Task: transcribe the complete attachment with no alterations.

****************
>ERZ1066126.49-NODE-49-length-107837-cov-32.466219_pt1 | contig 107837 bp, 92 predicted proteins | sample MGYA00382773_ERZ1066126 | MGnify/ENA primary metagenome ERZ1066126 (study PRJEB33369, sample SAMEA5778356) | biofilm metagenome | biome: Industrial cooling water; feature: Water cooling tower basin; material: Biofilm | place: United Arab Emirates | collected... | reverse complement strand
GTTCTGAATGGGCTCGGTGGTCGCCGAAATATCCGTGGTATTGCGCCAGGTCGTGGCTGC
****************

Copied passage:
>ERZ1066126.49-NODE-49-length-107837-cov-32.466219_pt1 | contig 107837 bp, 92 predicted proteins | sample MGYA00382773_ERZ1066126 | MGnify/ENA primary metagenome ERZ1066126 (study PRJEB33369, sample SAMEA5778356) | biofilm metagenome | biome: Industrial cooling water; feature: Water cooling tower basin; material: Biofilm | place: United Arab Emirates | collected... | reverse complement strand
GTTCTGAATGGGCTCGGTGGTCGCCGAAATATCCGTGGTATTGCGCCAGGTCGTGGCTGC